People really serious about targets (more so than I) don't rely on the pace info from a watch or phone app. They wear wristbands that give the required elapsed time at each mile marker and set their watch to monitor elapsed time.

Interesting about your pacers. My initial take is that terrain was most likely a factor there. Which brings up another consideration if you are pacing yourself. To plan the best pacing strategy, you definitely need to look at the elevation profile of the race and take hills, narrow portions of the route, etc., into account. Going out too fast is the number one killer of legs at the end of a long race. But running hills too hard is probably a close second. I'm sure you know this, but you should never try to maintain a constant pace over hills and flat portions of the race. Instead maintain a consistent level of effort. This means you will naturally slow down and speed up going up and down hill compared to flat. By the way, I always drive the race course before the race (if I can) because an elevation profile can only tell you so much. It is sometimes hard to tell the grade of the incline from just looking at an elevation profile.

See, I said answering a pacing question can get complicated.
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Makes you appreciate races that provide pacers, right?

One other interesting tidbit about pacers. Someone pacing a 2:20 HM is almost certainly a 2:00 or even 1:45 HMer himself. They want to insure that the pace will be easy for them to maintain.

Edited by: LIVE2RUN4LIFE at: 10/4/2016 (18:29)
Catherine

If you're not having fun, then why run?

You don't get to choose how you're going to die, or when. You can only decide how you're going to live. Now.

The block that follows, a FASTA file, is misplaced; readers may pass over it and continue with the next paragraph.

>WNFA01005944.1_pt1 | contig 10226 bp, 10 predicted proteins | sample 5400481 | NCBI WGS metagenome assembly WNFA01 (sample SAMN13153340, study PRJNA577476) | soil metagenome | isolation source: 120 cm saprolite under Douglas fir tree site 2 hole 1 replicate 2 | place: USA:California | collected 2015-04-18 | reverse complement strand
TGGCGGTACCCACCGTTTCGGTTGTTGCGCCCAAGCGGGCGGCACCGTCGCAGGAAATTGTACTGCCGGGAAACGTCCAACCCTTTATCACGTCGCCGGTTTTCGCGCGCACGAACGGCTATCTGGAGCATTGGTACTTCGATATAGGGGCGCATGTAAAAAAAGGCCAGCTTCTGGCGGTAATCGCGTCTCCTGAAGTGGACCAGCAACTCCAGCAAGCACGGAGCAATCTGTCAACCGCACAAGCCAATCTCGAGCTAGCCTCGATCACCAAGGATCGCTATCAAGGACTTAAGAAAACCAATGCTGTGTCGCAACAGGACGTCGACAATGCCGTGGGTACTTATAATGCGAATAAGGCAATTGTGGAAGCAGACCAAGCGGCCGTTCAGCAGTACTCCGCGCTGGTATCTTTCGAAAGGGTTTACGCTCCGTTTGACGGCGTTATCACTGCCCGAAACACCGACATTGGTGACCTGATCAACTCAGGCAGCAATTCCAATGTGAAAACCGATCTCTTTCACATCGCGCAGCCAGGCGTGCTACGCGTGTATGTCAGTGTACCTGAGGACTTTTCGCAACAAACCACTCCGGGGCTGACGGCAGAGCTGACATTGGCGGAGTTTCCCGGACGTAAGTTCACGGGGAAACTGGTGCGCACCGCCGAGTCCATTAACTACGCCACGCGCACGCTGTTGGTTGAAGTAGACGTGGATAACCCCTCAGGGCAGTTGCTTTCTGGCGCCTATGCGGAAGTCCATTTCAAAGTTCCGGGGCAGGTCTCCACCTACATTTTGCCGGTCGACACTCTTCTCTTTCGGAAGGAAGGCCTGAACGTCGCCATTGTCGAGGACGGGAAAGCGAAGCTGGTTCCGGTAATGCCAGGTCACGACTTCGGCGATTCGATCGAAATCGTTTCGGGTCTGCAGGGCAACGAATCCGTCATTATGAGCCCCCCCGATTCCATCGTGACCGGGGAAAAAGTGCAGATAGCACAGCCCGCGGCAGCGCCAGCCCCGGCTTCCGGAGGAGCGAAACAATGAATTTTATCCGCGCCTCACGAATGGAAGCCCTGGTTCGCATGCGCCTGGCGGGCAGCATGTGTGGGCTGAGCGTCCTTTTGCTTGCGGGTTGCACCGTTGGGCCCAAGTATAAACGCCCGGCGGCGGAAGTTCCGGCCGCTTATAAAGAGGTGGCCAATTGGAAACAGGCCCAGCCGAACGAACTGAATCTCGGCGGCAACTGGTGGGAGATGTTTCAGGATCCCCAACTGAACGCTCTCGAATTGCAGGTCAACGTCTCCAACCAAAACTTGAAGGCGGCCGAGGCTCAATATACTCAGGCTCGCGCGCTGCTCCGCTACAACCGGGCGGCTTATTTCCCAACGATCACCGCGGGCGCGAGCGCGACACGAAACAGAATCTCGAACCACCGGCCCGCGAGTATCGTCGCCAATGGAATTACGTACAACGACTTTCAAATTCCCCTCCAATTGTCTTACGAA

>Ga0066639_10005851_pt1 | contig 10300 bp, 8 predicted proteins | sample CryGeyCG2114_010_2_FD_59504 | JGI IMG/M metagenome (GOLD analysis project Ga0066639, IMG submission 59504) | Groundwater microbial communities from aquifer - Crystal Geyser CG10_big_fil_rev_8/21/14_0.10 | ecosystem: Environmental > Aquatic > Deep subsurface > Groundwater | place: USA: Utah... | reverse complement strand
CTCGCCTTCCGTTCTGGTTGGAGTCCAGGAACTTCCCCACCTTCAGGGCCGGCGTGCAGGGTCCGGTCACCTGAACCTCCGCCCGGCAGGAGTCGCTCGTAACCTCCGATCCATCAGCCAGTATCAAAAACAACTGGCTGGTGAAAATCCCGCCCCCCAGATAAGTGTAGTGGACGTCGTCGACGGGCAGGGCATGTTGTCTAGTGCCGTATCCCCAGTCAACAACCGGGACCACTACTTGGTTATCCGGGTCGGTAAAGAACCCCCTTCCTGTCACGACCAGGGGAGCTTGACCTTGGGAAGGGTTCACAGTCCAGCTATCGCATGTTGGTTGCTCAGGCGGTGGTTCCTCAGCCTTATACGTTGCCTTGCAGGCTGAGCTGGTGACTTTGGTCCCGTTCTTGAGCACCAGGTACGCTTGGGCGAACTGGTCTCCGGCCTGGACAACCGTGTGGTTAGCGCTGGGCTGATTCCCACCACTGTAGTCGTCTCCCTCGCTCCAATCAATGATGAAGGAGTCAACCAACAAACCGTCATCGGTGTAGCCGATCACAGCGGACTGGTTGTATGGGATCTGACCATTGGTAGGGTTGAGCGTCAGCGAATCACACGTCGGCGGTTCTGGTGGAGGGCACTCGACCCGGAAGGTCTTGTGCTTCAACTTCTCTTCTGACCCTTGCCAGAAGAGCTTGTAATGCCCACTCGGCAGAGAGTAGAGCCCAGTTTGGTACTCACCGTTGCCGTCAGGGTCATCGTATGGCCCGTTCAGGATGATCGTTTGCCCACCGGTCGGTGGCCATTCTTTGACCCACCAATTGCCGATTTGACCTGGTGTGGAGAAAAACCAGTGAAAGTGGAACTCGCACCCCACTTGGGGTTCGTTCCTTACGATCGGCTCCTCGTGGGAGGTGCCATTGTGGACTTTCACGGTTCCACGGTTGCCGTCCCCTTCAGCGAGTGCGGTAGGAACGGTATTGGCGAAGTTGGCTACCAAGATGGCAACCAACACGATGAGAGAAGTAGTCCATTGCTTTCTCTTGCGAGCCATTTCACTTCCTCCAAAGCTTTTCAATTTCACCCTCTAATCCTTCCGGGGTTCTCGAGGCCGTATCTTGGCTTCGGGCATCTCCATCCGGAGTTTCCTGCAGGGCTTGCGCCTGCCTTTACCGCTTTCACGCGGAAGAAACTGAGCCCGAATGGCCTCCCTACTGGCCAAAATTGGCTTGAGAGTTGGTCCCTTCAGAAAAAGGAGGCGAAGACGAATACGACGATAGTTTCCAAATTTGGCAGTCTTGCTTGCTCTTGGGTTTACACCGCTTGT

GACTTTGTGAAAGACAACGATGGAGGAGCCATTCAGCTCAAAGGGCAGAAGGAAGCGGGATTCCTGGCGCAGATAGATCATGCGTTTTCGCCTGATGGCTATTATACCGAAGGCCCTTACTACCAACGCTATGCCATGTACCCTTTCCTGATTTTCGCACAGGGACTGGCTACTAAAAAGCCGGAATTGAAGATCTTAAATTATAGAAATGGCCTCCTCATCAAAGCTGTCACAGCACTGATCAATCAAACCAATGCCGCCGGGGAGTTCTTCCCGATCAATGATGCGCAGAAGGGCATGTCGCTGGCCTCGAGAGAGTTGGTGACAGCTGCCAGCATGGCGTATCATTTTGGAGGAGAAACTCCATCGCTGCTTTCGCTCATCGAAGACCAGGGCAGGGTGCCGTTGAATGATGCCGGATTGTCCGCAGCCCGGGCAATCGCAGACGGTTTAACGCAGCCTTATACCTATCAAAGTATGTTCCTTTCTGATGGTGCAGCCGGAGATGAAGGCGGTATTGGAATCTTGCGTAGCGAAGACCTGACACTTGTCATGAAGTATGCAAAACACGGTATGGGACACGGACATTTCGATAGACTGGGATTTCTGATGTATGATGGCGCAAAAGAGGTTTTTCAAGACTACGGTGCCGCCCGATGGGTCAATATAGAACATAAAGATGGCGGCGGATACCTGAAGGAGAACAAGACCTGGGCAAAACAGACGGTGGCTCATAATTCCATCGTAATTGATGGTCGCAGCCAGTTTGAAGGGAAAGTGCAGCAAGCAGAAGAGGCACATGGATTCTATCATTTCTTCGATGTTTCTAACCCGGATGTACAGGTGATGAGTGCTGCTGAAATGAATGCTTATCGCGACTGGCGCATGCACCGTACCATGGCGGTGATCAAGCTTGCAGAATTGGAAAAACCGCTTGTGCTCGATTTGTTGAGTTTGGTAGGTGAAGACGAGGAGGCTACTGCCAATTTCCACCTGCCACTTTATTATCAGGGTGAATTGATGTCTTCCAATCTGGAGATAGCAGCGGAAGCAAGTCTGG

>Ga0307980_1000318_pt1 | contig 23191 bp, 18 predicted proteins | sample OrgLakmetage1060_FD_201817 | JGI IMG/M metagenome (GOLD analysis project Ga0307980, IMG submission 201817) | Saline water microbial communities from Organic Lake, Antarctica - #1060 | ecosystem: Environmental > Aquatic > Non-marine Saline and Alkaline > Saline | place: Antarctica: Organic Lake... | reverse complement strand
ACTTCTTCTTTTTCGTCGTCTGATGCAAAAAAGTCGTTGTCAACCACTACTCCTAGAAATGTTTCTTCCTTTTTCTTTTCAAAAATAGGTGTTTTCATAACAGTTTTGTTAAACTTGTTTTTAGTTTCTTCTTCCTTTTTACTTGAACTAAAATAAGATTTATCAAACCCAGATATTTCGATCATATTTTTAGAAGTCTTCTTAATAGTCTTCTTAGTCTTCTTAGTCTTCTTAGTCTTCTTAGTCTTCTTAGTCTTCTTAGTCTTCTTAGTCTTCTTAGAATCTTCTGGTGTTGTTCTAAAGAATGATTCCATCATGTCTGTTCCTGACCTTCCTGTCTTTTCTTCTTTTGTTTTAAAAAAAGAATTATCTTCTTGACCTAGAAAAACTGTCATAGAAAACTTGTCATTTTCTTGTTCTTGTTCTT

-- Joan Baez

We are what we think. All that we are arises with our thoughts. With our thoughts we make the world.
-- the Buddha


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10/4/16 2:31 P

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Nah, I didn't mean just for half-marathons. That was just my recent experience. It's good to know you take a somewhat different approach depending on race length.

I have my split times for the 5 mile, 10 mile, and finish from the HM and oddly enough, the pacers didn't keep a consistent time all the way through if these splits are correct. The first 5 miles were about 10:00/mile, the next 5 went over 11:00/mile, and the final 3.1 miles went back down. I was back to about 10:00/mile in the last part and finished a bit over a minute ahead of them, so they were around 10:20. They did finish right on 2:20:00, as I said, which amused me. :)

It's possible the 5 to 10 mile part of the course had more uphill than down. I'm not sure. I'm also not convinced the mile markers were entirely accurate. The app I was using on my phone nearly matched the mile markers at the 5 mile point. I showed 4.99 miles, if I remember correctly. However by the end of the race. my app showed a total distance of over 13.5 miles. I want to give the course makers the benefit of the doubt and figure my app was off on the total distance, but it's interesting that it was right on for five miles.

It sounds like one decision to make is how soon to pick up your pace if you're going at your target pace or slower, but you feel really good and realize you can do more than reach your initial goal.

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10/3/16 9:12 P

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Is this question specifically about pacing a Half Marathon? I would do what your pacers did, i.e. Maintain target pace from start to finish. If it was really a "challenging" pace, I might go for slightly negative splits, i.e. slightly slower first half vs second half. The key pacing challenge for endurance distances is not to run faster than target pace early in the race. If you have trained well, that faster pace will feel easy for the first few miles and adrenaline can speed you up at first, especially if you are pacing by feel. Don't run as fast as you can. That what leads to boinks.